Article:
Territory, national and ethnic
Territory, national and ethnic. Ethnic territory is the territory inhabited compactly by a given people or nation, such as by Ukrainians; national territory is the territory held by a given nation-state. The dimensions of the Ukrainian national and ethnic territory have undergone many changes in the past millennium. Whereas in the north, west, and southwest the changes were relatively small, in the south and southeast, along the steppe frontier and the Black Sea coast, the fluctuations were dramatic. At the beginning of the 13th century the Cumans pushed back from the Black Sea the proto-Ukrainian tribes of the Ulychians and Tivertsians, who lived between the Dnister River and the Dnipro River, and thereby reduced the Ukrainian ethnic territory to about 400,000 sq km. The Tatar-Mongol invasion (1239) reduced the Ukrainian ethnic territory in the steppe and most of the forest-steppe, and left a little over 250,000 sq km, mostly in the forest belt, under the control of Ukrainian princes. Under the rule of the Grand Duchy of Lithuania the Ukrainian ethnic territory had nearly doubled by the end of the 14th century, but it contracted again, to some 280,000 sq km, at the end of the 15th century, when the Tatars resumed their attacks. Intensive Ukrainian colonization, which began at the end of the 16th century in the forest-steppe on the right bank of the Dnipro River, soon expanded eastward to Left-Bank Ukraine, Slobidska Ukraine, and the Zaporizhia. As a result the Ukrainian ethnic territory had increased to about 450,000 sq km by the mid-18th century. In the 19th century, after the steppe, the Black Sea littoral, and the Kuban Lowland had been settled by Ukrainians, the Ukrainian ethnic territory reached nearly 700,000 sq km. The eastern Kuban, the Terek region, and the Stavropol region were settled by Ukrainians and Russians. Thus a large mixed Ukrainian-Russian ethnic territory arose to the southeast of the Ukrainian ethnic territory. Although it expanded to the south and east, the Ukrainian ethnic territory lost small areas in the west to encroaching settlements of Poles, Slovaks, and Hungarians.
The first accurate estimates of the size of the Ukrainian ethnic territory were made at the beginning of the 20th century, following the publication of the results of the first Russian population census of 1897. By counting all the counties with a rural population over 50 percent Ukrainian, Oleksander Rusov computed the size of the Ukrainian ethnic territory within the Russian Empire to be 576,600 sq km. At the same time Volodymyr Okhrymovych (for Galicia and Bukovyna) and Stepan Tomashivsky (for Transcarpathia) calculated the Ukrainian ethnic territory within Austria-Hungary to be 74,000 sq km. In 1918 Myron Korduba delineated the Ukrainian ethnic territory even more precisely: the part within the former Russian Empire was 664,600 sq km, and the part within Austria-Hungary, 74,500 sq km. Stepan Rudnytsky estimated the Ukrainian national territory at two levels: its minimal area was 905,000 sq km, and its maximal area (which included the mixed and sparsely settled territories to the southeast), 1,056,000 sq km.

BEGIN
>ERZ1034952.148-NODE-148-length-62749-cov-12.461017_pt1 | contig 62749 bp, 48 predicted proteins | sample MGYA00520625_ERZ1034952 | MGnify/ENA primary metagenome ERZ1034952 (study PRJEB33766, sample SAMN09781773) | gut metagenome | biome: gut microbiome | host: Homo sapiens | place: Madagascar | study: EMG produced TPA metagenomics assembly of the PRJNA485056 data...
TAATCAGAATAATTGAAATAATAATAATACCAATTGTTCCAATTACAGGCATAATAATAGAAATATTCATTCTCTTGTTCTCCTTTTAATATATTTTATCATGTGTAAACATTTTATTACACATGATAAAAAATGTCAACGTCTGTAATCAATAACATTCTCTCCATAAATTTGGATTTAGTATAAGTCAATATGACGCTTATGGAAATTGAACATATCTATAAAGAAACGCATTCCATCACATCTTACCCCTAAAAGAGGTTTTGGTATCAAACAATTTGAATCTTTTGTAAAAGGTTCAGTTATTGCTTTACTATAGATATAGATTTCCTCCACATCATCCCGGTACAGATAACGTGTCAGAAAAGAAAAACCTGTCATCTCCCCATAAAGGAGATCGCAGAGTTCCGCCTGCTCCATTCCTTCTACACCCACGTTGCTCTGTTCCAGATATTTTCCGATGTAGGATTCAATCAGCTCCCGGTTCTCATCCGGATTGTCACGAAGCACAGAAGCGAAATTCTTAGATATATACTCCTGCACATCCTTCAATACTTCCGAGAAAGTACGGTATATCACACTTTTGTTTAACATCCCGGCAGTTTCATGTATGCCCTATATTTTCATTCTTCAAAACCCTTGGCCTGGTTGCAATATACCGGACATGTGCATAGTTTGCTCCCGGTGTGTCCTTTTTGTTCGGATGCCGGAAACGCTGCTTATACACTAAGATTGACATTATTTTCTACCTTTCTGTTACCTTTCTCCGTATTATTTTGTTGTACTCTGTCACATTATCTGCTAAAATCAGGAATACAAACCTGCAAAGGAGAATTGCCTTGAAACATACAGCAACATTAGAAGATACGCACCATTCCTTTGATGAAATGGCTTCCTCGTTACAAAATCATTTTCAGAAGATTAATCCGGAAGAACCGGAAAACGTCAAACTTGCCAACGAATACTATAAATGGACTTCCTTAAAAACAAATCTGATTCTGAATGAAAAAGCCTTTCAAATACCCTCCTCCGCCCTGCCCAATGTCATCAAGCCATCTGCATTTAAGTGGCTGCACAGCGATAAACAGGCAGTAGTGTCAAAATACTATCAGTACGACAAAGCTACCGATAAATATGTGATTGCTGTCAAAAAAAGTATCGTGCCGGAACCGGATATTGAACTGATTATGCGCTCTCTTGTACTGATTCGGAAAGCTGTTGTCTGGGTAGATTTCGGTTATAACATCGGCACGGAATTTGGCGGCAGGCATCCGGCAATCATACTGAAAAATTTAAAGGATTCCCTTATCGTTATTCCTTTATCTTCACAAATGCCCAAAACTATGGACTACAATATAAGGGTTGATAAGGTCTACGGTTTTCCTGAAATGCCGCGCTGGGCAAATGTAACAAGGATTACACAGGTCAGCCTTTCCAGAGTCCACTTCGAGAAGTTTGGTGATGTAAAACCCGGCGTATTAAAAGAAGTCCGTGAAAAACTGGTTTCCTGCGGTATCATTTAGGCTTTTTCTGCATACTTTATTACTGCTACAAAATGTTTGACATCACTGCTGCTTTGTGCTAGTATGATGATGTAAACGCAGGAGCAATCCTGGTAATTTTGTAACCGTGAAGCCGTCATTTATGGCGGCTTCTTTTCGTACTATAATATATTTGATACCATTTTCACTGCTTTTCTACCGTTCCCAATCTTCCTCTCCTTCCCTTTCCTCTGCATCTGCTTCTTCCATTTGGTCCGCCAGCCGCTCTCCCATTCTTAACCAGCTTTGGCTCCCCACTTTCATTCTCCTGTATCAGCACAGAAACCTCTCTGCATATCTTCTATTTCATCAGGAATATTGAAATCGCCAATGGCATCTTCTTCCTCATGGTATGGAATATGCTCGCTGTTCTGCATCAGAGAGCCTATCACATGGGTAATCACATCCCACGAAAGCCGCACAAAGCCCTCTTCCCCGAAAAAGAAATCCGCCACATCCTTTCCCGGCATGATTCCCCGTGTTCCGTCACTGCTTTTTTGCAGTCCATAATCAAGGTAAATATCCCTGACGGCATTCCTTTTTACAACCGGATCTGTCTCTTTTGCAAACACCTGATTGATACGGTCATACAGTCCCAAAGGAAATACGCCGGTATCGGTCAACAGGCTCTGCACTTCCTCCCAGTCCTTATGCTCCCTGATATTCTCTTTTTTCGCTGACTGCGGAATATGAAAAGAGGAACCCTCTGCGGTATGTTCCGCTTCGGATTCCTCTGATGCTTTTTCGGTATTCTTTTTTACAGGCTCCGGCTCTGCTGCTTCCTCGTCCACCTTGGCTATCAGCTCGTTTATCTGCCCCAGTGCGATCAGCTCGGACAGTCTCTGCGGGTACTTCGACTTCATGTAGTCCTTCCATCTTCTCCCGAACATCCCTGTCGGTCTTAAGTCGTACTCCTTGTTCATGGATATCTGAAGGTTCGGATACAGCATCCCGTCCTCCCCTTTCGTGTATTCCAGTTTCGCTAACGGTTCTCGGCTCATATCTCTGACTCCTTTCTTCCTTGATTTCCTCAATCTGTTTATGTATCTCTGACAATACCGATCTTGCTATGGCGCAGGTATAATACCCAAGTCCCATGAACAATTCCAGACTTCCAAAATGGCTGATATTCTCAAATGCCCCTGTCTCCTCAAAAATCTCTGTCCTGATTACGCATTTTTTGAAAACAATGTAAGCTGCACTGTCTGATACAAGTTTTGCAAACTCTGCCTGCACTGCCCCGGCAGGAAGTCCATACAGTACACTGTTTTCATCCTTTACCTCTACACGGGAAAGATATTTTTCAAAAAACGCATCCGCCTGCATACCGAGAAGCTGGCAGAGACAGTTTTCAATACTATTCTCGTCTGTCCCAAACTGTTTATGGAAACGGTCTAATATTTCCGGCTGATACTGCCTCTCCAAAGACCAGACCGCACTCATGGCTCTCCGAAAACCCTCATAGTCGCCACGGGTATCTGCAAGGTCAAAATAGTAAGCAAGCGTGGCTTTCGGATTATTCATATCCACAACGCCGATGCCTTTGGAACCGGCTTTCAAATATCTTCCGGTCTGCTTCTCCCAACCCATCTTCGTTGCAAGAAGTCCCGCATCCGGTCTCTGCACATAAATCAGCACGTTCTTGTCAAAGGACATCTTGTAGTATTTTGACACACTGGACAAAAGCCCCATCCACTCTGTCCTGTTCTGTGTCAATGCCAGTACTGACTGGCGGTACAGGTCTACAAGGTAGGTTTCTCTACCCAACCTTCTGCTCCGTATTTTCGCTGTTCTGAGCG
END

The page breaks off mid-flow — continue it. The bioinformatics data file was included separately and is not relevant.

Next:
On the basis of the first Soviet census in 1926 and other data, Volodymyr Kubijovyč estimated the Ukrainian ethnic territory at 930,500 sq km, including the predominantly Ukrainian part of 718,300 sq km, and the mixed part of 212,200 sq km (eastern Subcaucasia, the Crimea, and the northern Chernihiv region, Kholm region, and Podlachia).
After the Second World War the compact Ukrainian ethnic territory diminished in the west as a result of the forced resettlement of Ukrainians from lands assigned to Poland (about 19,500 sq km; see Operation Wisła). The dispersion of Ukrainians throughout the USSR and their Russification outside the Ukrainian SSR also contributed to the diminishment of the Ukrainian ethnic territory. Even within the Ukrainian SSR, the Donets Basin has evolved into a mixed territory, because of the influx of Russians in the cities. The present constituents of the Ukrainian ethnic territory are listed in the table.
Rusov, A. ‘Karta rasseleniia ukrainskogo naroda,’ Ukrainskii vestnik, 1906
Tomashivs'kyi, S. ‘Etnohrafichna karta Uhors'koï Rusy,’ Stat'i po slavianovedeniiu, vol 3 (Saint Petersburg 1910)
Korduba, M. Terytoriia i naseleniie Ukraïny (Vienna 1918)
Rudnyts'kyi, S. Ukraine: The Land and Its People (New York 1918)
———. Ohliad natsional’noï terytoriï Ukraïny (Berlin 1923)
Kubiiovych, V. Terytoriia i liudnist' ukraïns'kykh zemel' (Lviv 1935)
———. Heohrafiia ukraïns'kykh i sumezhnykh zemel' (Cracow–Lviv 1943)
[This article originally appeared in the Encyclopedia of Ukraine, vol. 5 (1993).]